Q: I need to replace my raised beds this year. The old ones are made from cedar and have lasted 10-12 years. I am considering switching to pressure-treated due to the cost difference. My question is that OK for my vegetables? I am told that the chemicals used today are not a real health risk. Any thoughts or comment would be helpful.
A: The best wood for making raised beds naturally, without human-made preservatives, are redwood and cedar. The fastest decaying woods are pines.
Ask your provider which preservatives are used in your wood. The older chemicals used combinations of arsenic, chromium, creosote and pentachlorophenol. The older chemicals killed everything including humans if the concentration was strong enough.
My understanding is that the chemicals used to treat lumber now are not as much of a health problem as the older ones, but they can still be a health problem. The typical lumber preservatives used now in the homeowner lumber industry are: alkaline copper quatenary (ACQ), borates, copper azole, copper naphthenate, copper-HDO (Bis-(Ncyclohexyldiazeniumdioxy) and polymeric betaine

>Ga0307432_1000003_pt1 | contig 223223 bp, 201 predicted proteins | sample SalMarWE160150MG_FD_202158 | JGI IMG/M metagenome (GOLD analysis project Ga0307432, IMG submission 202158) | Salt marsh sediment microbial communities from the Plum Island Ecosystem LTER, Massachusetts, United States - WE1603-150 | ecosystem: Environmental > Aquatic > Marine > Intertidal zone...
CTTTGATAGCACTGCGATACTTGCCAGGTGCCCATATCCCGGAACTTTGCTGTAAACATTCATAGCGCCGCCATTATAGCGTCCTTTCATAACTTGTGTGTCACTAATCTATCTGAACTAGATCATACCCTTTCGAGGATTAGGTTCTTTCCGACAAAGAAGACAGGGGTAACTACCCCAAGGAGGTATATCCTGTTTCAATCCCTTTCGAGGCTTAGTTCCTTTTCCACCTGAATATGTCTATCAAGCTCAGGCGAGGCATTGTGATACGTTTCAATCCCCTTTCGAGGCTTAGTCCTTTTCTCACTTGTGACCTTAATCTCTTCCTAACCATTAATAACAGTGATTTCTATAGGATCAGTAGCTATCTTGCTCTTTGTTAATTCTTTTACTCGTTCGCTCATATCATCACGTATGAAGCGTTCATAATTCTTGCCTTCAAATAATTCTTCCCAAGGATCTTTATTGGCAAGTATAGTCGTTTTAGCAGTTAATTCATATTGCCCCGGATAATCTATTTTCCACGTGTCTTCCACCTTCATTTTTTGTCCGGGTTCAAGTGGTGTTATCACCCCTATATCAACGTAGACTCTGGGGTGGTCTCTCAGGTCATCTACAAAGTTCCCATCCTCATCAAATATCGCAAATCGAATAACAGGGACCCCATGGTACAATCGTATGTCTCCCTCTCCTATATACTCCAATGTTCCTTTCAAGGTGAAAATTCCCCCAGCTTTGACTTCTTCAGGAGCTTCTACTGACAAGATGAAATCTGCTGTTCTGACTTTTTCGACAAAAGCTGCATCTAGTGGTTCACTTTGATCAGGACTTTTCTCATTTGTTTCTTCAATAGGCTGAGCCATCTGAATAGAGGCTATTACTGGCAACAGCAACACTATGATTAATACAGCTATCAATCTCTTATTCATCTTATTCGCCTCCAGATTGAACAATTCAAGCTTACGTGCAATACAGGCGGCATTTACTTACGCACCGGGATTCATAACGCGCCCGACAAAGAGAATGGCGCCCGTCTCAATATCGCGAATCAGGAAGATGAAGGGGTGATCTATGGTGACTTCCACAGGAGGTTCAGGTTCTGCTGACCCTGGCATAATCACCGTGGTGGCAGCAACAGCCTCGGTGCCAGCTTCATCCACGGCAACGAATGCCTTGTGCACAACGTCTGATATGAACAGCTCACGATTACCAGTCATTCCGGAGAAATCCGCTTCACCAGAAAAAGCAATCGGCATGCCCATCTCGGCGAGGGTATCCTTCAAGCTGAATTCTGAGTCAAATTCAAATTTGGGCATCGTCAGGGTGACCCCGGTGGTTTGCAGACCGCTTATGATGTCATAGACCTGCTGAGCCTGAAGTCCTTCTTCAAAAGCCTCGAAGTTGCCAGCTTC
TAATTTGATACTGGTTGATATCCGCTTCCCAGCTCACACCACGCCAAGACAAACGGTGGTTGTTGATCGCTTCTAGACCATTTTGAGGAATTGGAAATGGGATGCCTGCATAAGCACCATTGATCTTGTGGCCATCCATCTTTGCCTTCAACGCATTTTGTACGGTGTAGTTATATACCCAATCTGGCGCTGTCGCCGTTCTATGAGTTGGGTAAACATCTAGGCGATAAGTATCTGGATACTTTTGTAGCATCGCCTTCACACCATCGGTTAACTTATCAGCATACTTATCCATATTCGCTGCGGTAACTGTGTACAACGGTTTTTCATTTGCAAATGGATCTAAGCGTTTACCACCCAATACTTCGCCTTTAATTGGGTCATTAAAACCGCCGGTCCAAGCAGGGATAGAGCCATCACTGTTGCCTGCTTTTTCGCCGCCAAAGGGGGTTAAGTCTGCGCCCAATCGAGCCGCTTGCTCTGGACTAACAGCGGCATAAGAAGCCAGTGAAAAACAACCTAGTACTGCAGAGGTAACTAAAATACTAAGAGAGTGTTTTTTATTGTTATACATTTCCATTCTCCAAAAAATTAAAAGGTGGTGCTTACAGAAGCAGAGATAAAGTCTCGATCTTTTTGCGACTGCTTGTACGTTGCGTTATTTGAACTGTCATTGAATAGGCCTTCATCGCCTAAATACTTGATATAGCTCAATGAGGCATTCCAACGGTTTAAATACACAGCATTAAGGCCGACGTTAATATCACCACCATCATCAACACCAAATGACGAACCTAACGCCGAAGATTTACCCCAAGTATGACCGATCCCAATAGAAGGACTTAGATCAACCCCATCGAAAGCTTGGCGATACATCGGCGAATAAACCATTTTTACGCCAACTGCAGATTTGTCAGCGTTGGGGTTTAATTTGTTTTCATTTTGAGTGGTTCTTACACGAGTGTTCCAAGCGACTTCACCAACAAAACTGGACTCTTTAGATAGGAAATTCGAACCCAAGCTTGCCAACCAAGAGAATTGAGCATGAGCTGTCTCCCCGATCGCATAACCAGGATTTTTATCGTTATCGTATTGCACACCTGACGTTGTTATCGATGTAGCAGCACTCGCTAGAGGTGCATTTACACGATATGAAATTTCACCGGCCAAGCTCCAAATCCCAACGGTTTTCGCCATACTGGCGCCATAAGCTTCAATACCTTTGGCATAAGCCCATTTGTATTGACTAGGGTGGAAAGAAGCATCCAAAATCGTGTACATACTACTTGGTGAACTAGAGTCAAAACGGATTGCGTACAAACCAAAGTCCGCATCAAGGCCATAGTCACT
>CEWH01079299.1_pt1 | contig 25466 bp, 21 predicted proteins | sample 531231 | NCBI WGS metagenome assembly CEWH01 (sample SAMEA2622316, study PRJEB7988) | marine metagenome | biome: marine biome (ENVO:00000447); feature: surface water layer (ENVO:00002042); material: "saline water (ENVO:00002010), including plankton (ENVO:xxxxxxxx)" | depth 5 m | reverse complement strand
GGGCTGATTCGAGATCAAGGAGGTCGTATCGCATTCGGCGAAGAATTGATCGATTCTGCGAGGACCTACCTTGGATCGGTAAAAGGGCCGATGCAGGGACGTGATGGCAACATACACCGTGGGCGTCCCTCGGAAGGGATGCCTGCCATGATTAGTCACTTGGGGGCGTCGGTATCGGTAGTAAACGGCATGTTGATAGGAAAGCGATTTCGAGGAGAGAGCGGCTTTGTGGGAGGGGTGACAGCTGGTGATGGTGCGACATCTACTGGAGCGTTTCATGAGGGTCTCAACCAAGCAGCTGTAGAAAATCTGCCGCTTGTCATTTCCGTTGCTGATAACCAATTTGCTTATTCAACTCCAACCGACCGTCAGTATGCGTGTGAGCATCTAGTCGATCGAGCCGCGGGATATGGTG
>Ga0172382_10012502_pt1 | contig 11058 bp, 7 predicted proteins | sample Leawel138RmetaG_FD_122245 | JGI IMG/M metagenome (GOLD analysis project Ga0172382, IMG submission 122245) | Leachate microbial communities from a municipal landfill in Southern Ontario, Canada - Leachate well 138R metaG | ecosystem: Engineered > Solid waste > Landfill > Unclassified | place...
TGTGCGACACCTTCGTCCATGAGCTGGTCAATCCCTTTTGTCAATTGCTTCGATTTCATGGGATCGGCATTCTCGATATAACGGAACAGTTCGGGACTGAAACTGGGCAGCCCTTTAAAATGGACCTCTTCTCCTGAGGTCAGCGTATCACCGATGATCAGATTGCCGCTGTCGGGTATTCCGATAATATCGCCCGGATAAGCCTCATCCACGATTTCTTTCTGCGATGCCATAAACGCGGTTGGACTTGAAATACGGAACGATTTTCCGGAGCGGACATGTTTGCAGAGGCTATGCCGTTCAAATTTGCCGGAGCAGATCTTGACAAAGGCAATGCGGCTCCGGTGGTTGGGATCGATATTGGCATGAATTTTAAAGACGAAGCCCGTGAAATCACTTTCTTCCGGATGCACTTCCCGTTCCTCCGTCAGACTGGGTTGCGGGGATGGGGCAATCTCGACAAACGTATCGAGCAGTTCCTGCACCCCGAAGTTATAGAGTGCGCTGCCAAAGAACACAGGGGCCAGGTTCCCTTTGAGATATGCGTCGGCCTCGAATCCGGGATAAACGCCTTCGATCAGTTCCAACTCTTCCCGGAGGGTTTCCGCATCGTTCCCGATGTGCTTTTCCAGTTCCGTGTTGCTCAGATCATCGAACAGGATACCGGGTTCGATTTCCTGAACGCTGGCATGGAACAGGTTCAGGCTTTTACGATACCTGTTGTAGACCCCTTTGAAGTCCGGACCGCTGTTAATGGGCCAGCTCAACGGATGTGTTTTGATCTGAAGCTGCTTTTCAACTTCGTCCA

You can see they are still chemicals but chemicals which don’t pose as much of a health problem (we are told) for humans as the older chemicals. You can’t get away from chemicals, but you can pick chemicals that are safer to use around humans.
Raised beds that are 10 years old before replacement is a good age. I would still use redwood or cedar instead of preservatives. Be responsible and limit what you can while you still have the chance.
Q: I have a star jasmine and it froze last winter. What can I do to get it back?
A: Where are you located? It doesn’t freeze until it gets winter temperatures around 5 degrees F (USDA plant hardiness Zone 7) or perhaps a little bit colder. I would suggest that your winter temperatures may not be warm enough and you might be in the wrong USDA hardiness zone for this plant. In Las Vegas, we are in USDA zones 8b through 9a (Sunset zone 11).
If the top froze to the ground, you might be able to grow it as an herbaceous perennial, which means it might come back from the roots or crown after the top freezes to the ground. Some winter tender plants will do that. It just depends on the plant.
One of our plants that will come back after mild winter freezing temperatures is bougainvillea. Apply a layer of wood chip mulch to keep the roots or crown from freezing and apply water and fertilizer when it starts to grow again.
When winter temperatures approach freezing temperatures surround the plant with wood chips. I use a 1- or 5-gallon plastic container filled with wood chips to protect the plant from winter cold until the warmer temperatures of spring arrive.